Strategic Planning: Why Bother?

In a world with ever-increasing demands on personal time, it is hard bringing senior management together in a productive space. As for giving the “team” the space for considered, or even innovative thought and challenge……

By the time you get a strategy document prepared, something else significant has changed that has a material impact on the thinking. If you couple this with the detailed work developing the Annual Operating Plan (or budget); just what is the point?

Jack Welch, former CEO of General Electric represents a highly visible example of a charismatic CEO but he ensured operational performance targets were set and met. Part of his success was that he had the company own and work to both a strategy and its implementation. The latter owed everything to the former. No former; no foundation on which to build the latter.

Here are Jack Welch’s six rules for strategic planning:

1. Control your destiny, or someone else will.
2. Face reality as it is, not as you wish it were.
3. Be candid with everyone.
4. Don’t manage, lead.
5. Change before you have to.
6. If you don’t have a competitive advantage, don’t compete.

These ‘rules’ set a scene. They point out the pitfalls of failing to build a shared strategy and they focus on the ‘why’ for the leadership. They also point towards a key point about successful implementation: leaders are only leaders if they have followers. In the world of work, most organisations ‘cheat’  to some extent by paying people to work there. However, paying someone to work in your organisation should not be confused with having a willing follower.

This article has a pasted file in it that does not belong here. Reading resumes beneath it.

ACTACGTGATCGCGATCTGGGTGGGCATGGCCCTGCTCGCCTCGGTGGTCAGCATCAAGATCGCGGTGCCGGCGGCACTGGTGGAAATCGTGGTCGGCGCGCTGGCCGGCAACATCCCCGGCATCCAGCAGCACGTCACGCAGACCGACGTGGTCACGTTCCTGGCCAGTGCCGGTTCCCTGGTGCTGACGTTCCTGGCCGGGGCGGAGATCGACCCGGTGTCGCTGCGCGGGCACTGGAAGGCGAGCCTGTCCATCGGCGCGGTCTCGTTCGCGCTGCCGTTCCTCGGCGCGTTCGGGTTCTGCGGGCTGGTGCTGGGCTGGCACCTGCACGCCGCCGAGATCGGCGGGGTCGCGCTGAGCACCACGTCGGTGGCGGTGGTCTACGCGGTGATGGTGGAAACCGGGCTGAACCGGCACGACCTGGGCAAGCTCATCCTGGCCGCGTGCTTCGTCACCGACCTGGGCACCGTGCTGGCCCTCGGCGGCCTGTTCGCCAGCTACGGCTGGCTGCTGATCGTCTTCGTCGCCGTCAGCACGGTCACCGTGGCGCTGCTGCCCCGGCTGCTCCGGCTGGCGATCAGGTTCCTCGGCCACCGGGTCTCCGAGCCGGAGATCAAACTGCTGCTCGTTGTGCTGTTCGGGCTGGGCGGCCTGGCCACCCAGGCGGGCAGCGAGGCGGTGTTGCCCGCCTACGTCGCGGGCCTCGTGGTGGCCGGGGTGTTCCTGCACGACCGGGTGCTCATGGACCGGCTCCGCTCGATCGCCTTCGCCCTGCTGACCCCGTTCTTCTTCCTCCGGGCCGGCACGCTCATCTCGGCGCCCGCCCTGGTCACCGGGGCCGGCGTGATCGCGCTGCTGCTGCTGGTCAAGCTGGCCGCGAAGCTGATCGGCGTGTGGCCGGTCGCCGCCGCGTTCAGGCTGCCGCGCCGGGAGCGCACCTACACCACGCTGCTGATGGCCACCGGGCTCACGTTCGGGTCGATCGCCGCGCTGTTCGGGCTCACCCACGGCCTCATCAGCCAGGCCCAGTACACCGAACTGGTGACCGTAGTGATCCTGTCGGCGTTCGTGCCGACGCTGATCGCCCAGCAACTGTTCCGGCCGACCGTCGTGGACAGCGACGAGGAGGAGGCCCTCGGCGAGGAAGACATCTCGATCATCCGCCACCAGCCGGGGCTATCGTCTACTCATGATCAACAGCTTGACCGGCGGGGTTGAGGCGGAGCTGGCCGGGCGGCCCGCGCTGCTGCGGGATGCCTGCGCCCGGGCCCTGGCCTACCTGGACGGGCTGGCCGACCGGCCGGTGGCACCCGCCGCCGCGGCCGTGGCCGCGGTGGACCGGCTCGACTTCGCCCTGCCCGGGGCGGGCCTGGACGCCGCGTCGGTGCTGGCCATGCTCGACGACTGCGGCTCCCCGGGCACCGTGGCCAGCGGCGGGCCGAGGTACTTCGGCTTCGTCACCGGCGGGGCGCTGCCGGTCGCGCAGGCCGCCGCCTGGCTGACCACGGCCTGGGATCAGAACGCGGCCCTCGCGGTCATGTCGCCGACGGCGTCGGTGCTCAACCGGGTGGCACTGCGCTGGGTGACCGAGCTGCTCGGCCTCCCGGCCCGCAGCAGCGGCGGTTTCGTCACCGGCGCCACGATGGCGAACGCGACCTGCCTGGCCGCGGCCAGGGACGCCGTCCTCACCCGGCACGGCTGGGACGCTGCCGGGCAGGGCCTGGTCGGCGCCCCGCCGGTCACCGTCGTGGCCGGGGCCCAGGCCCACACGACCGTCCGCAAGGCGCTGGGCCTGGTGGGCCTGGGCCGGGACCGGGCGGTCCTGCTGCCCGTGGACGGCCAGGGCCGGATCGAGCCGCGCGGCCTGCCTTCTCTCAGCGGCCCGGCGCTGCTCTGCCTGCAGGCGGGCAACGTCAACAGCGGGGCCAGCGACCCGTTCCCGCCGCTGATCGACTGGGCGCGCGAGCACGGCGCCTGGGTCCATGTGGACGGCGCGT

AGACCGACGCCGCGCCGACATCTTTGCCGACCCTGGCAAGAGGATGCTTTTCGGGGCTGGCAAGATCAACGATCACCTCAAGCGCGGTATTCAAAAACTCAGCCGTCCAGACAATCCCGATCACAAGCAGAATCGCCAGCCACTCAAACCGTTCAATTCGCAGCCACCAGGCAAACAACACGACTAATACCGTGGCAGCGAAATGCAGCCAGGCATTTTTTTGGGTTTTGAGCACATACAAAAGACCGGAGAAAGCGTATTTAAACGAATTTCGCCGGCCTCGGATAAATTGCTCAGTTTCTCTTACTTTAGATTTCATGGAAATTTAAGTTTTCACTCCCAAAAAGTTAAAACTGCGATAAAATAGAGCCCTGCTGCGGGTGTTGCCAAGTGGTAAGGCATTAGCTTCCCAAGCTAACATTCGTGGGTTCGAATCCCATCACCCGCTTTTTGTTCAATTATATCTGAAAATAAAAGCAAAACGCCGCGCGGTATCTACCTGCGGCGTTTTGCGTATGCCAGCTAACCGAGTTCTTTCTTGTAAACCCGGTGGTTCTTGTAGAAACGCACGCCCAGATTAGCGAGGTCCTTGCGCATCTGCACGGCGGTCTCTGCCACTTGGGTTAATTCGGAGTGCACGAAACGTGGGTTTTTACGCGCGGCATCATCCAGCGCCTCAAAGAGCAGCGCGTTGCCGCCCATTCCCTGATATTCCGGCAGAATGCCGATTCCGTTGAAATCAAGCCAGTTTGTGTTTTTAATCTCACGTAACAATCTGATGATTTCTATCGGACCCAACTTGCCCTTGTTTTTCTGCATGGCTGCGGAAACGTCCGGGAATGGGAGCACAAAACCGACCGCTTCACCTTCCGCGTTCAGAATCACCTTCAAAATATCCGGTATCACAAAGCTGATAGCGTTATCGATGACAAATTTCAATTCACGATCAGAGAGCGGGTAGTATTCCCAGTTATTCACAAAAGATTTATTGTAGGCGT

So, there needs to be an engagement mechanism to secure people’s commitment and desire to successfully implement strategy. The author suggests the following elements as essential in this regard:

7. Give hope to your people; share your vision; encourage input.

8. Live the Plan: review, celebrate success, adapt to be more successful, align resources consciously.

The proposition is that these two elements encourage ownership and keep the process live. This allows the organisation to view the process as fluid, lithe, adaptable. It reduces the risk of being caught off guard and engenders organisational awareness to look out for potential problems and anticipate responses accordingly.

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